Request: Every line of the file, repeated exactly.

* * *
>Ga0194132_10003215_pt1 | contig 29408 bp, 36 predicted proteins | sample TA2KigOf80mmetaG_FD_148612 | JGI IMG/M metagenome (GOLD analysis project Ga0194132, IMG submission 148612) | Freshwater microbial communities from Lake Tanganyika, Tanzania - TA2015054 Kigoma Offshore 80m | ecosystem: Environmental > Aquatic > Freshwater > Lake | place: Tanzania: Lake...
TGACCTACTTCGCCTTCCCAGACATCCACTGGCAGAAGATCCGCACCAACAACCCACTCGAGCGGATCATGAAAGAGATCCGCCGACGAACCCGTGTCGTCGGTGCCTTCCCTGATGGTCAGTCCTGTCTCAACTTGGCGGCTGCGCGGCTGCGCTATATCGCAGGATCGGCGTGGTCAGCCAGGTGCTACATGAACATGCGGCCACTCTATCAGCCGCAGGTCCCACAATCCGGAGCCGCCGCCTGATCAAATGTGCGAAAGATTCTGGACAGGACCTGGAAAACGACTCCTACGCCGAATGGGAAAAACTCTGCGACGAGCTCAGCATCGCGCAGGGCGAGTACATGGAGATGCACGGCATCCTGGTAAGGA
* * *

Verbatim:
>Ga0194132_10003215_pt1 | contig 29408 bp, 36 predicted proteins | sample TA2KigOf80mmetaG_FD_148612 | JGI IMG/M metagenome (GOLD analysis project Ga0194132, IMG submission 148612) | Freshwater microbial communities from Lake Tanganyika, Tanzania - TA2015054 Kigoma Offshore 80m | ecosystem: Environmental > Aquatic > Freshwater > Lake | place: Tanzania: Lake...
TGACCTACTTCGCCTTCCCAGACATCCACTGGCAGAAGATCCGCACCAACAACCCACTCGAGCGGATCATGAAAGAGATCCGCCGACGAACCCGTGTCGTCGGTGCCTTCCCTGATGGTCAGTCCTGTCTCAACTTGGCGGCTGCGCGGCTGCGCTATATCGCAGGATCGGCGTGGTCAGCCAGGTGCTACATGAACATGCGGCCACTCTATCAGCCGCAGGTCCCACAATCCGGAGCCGCCGCCTGATCAAATGTGCGAAAGATTCTGGACAGGACCTGGAAAACGACTCCTACGCCGAATGGGAAAAACTCTGCGACGAGCTCAGCATCGCGCAGGGCGAGTACATGGAGATGCACGGCATCCTGGTAAGGA